After the release of 2013's The Mountain, Haken has nothing left to prove. Not to us, not to you, not to anyone in the prog arena. What they did, quite simply, is create a nearly perfect album, full of theatricality and emotion, technical prowess and skill. They could rest on the accolades of that album for years, soaking in the widespread critical and fan acclaim. Their album was so far ahead of its time, it needed be follow up, touched up, or revisited. But instead, they went back to the drawing board. This time, it was a return to their past, a 2007/2008 demo that hadn't been done justice in their earlier days. What results is a three track re-imagining, titled Restoration, that seeks to give due to where things began. And as we've come to expect from the UK's reigning kings of avant prog, the results are anything but ordinary.
To that point, the initial heaviness of Darkest Light is neither fleeting nor oppressive. Rather, it is a punctuation mark at the end of a strongly worded sentence, written eloquently and with purpose. Pounding kick drums and cymbal splashes accent every riff and keyboard run. It isn't as though they are in lock step with one another, but a jagged and intricate strut. All the while, vocalist Ross Jennings spins his yarn. More impressive, though, is how the band take a down tempo crawl and turn it into something more interesting than you would expect. Earthlings doesn't have that break neck speed or musical precision that Haken has become known for, but what it does have is a great deal of calculated perfection. From every snare crack to each keyboard touch, it turns a nearly eight minute piece into something that feels short, concise, and timed to the microsecond.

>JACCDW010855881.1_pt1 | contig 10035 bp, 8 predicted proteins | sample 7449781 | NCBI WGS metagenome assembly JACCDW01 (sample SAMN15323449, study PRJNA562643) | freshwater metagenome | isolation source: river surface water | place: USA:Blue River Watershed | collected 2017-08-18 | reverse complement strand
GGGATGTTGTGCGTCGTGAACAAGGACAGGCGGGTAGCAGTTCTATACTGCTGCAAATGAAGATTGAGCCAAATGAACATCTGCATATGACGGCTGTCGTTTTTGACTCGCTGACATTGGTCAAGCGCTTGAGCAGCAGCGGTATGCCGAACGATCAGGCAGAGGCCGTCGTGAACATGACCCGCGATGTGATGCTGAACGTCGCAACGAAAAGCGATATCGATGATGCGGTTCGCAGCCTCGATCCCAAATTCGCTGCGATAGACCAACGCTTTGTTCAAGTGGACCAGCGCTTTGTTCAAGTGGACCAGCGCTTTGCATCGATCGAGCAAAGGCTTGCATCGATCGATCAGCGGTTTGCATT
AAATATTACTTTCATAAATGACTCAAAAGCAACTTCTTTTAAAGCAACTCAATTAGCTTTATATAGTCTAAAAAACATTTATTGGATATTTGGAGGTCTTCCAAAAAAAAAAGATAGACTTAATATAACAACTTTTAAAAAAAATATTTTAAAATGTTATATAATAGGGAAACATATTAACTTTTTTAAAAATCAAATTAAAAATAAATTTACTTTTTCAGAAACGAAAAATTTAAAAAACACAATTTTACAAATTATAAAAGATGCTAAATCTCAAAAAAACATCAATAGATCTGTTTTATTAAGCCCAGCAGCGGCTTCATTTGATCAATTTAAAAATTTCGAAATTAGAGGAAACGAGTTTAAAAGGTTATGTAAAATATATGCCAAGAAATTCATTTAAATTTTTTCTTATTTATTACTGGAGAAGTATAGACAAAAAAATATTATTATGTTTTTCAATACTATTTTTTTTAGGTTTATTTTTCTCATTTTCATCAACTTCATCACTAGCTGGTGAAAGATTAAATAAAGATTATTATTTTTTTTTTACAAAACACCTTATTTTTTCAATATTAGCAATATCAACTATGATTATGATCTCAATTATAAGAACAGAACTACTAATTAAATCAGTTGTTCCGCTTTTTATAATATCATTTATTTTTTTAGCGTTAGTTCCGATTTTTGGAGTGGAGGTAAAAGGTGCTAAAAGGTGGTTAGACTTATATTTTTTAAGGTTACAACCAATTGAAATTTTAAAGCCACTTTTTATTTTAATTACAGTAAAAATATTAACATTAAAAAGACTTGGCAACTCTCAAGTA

Conversely, Crystallised is an expansive piece that is the epitome of a progressive metal masterpiece. It's the kind of track that you become invested in, not in spite of it's length, but because of it. The rattling drum fills and horns echo through the distortion. Mechanical, almost robotic in delivery, but so natural in the way in proceeds to carve a path for itself. Jennings is versatile, as we know by this point, but the way he uses and manipulates his voice is even more evident in a track that has so many unique pieces. That ability to adapt and control your space is not only to Jennings credit; the rhythm section of bassist Conner Green and drummer Ray Hearne has an impeccable knack for changing the complexion of a song with one simple shift in gears. And with no mold, no necessary framework to follow or trace, eclectic moments, like the ones you find around the thirteen minute mark, are always possible. They do it all well, simple and straightforward, or complex and chaotic.
Once you've come to a point in your career, whether it be early or late, where you are saddled with the burden of releasing what is widely known as your masterpiece, it can be difficult to move on, to make new music, to adjust to life after your peak. For Haken, that time may never come. The Mountain is undoubtedly one of the finest pieces of work in modern metal of any kind. But it seems that it won't be a one off sort of piece of art; it is the beginning of a collection and a catalog that will soon be considered one of the best ever. They are evolving, not just as individual musicians, but as a band. They have begun to see their music through a different lens, one that gives them the freedom to do whatever feels right, and allow it to be. They've applied that perspective to the three songs on Restoration, and given them new life once again.
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